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history, physics, and universal history. Dictation is given in the foregoing languages, but Hebrew grammar is neglected.
In the Girls' department the same subjects are taught, but the girls, being on the whole more advanced than the boys, learn English in addition. They sang to me an English song, " When the swallows homeward fly," very creditably, and with a very fair pronunciation. They all learn plain and fancy needlework. Their Hebrew studies consist of reading and translation.
In the Boys' School five teachers are employed. One of them instructs the girls in caligraphy. Three governesses aro engaged in the Girls' School.
There are five class-rooms, three for the boys and two for the girls, and each section has a separate playground.
The standard of education at Beyrouth in the general community being far higher than in any other part of Syria, it is of the highest importance that the Jews should keep at least abreast with their fellow-citizens of other creeds. For this reason alone this School should be well supported, and considering the educational advantages which can be obtained in Beyrouth, I would here suggest that in connection with this establishment a higher department should be formed to serve as a normal School for the training of male and female teachers, who might then be employed at different Schools in Palestine. M. Emile Franck, one of the leading merchants of Beyrouth, a gentleman of high culture, gives a great deal of his time towards furthering the interests and efficiency of this establishment.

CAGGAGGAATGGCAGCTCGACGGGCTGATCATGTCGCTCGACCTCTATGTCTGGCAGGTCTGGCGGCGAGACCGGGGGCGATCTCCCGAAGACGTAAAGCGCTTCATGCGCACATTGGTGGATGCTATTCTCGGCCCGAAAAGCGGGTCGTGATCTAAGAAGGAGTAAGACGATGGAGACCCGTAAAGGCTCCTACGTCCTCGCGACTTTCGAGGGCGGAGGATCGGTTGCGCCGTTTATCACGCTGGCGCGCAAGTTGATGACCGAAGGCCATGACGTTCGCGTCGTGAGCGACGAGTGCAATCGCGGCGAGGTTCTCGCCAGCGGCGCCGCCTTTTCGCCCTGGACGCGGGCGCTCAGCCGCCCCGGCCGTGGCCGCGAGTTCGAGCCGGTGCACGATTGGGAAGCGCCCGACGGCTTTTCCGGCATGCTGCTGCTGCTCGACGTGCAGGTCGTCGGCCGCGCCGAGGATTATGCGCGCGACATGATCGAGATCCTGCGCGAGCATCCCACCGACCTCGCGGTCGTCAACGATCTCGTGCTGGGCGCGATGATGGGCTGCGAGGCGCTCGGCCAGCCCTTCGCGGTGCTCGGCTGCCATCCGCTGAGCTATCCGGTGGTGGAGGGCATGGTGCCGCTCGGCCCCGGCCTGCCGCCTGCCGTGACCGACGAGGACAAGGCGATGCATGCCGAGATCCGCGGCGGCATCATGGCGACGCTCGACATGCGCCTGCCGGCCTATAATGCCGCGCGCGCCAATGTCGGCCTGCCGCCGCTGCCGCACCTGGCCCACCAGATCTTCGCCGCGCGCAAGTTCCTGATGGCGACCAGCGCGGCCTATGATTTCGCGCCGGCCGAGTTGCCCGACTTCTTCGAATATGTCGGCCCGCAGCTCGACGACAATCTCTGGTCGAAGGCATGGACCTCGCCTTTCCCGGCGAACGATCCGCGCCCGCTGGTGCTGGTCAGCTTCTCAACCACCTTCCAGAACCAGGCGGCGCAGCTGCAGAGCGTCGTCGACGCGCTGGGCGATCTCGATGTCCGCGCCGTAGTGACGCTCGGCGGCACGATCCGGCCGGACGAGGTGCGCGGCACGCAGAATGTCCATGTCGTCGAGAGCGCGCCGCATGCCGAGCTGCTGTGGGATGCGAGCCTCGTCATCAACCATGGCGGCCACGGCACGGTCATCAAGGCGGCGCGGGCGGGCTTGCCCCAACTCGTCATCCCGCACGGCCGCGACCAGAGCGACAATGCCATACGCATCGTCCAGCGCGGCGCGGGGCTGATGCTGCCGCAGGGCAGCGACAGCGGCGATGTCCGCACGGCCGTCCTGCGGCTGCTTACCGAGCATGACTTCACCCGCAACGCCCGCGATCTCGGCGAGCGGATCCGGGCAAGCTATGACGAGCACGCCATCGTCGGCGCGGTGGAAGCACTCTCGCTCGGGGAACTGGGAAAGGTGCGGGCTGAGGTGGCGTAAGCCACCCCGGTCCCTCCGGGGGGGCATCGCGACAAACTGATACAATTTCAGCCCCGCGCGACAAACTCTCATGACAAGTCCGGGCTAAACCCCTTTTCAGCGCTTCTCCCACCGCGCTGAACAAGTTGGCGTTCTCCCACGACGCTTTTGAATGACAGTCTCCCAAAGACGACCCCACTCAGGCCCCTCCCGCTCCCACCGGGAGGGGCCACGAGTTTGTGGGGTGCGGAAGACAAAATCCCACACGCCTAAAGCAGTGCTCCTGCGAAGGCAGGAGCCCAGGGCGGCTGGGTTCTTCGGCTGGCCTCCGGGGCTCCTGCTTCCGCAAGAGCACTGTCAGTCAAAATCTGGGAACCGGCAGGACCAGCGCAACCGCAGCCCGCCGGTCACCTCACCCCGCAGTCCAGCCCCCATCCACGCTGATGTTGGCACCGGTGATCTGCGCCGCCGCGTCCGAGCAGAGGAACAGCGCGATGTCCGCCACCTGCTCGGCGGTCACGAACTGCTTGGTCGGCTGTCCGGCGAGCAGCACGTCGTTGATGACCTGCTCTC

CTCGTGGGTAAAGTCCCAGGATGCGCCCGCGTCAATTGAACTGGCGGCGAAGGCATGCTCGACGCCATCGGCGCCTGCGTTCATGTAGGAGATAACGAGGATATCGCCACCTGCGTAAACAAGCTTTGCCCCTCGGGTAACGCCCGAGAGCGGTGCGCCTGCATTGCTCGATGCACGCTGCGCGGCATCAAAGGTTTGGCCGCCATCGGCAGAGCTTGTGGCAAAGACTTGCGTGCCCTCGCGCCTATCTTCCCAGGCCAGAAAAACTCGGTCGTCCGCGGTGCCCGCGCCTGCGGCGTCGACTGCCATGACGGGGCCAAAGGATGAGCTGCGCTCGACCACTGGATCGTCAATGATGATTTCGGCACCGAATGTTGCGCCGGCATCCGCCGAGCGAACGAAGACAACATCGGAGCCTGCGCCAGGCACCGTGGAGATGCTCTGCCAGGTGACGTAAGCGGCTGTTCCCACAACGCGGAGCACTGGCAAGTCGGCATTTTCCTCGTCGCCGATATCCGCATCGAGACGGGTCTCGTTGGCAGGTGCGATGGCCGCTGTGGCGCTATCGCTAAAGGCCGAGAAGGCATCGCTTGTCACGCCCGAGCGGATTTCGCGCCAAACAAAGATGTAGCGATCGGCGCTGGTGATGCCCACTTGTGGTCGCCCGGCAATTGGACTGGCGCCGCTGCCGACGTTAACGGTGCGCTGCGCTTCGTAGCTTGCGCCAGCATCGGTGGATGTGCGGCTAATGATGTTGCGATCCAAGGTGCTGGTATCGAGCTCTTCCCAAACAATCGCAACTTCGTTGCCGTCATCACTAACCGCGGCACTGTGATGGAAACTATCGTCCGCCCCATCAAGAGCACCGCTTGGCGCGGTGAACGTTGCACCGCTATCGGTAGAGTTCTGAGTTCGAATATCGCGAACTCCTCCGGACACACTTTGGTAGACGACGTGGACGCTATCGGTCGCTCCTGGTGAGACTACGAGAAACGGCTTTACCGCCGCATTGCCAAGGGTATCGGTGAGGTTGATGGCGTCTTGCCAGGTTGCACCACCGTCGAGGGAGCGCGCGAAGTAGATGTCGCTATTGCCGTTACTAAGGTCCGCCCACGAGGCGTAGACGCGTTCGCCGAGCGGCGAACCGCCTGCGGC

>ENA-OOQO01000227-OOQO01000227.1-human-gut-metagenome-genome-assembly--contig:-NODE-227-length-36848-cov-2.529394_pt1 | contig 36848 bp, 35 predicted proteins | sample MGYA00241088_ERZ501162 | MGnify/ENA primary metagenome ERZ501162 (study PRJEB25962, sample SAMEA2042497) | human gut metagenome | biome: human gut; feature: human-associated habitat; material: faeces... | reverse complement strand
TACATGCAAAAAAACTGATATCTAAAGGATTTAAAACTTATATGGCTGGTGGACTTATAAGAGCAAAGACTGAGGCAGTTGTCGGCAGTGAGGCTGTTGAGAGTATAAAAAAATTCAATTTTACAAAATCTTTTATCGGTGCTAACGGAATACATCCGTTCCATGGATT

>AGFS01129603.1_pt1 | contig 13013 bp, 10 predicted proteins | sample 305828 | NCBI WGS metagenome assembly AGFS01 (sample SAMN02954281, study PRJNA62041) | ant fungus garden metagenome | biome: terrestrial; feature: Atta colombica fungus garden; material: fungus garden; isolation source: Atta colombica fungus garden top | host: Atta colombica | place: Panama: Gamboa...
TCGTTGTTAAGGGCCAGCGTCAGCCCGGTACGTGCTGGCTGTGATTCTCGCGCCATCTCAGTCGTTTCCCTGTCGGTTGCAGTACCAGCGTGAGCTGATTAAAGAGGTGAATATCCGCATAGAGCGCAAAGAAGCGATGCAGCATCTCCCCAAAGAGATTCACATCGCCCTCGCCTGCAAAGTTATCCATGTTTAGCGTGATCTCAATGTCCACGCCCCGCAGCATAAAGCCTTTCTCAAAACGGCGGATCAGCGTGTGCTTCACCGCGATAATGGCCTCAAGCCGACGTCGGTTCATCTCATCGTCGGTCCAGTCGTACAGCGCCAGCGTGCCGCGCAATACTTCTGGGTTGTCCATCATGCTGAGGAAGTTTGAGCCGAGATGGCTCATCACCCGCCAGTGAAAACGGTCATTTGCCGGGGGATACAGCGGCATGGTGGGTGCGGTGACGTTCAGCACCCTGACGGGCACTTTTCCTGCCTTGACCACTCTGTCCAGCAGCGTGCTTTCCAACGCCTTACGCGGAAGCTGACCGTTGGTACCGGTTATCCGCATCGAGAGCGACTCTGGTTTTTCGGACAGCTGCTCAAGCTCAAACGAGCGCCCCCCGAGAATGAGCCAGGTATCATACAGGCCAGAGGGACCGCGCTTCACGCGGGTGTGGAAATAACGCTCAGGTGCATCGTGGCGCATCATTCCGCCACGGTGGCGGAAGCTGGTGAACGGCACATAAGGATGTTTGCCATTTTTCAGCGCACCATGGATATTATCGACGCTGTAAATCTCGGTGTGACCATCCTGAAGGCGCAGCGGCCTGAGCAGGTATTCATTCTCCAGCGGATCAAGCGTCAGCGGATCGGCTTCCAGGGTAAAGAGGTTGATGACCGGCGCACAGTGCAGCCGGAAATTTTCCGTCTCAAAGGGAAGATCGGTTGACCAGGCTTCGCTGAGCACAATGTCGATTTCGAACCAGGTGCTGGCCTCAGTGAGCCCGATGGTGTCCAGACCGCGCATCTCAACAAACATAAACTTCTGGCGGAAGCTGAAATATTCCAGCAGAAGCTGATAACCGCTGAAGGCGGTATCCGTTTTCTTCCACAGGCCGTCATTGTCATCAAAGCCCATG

On April the 80th I visited the School at Damascus, founded by the late M. Albert Cohn, and which is subventioned both by the Alliance Israelite and the Anglo-Jewish Association. As the head master, M. Fresco, was sending a report direct to the Anglo-Jewish Association, I restrict myself to giving merely an outline of what I personally witnessed. On the date of my visit there were 114 boys on the roll, 74 of them paying from 20 to 120 francs per annum, the remainder receiving a free education. There were two French professors, one of them being a native of France. Arabic was taught by two professors, and a third gave instruction in caligraphy, Turkish was taught by one teacher, and Hebrew by three. Hebrew grammar was not taught.
The boys were on the whole fine and intelligent looking, some of them were very handsome and of manly independent bearing, their figures being set off by the becoming oriental costume. I was present at an examination in ancient Egyptian
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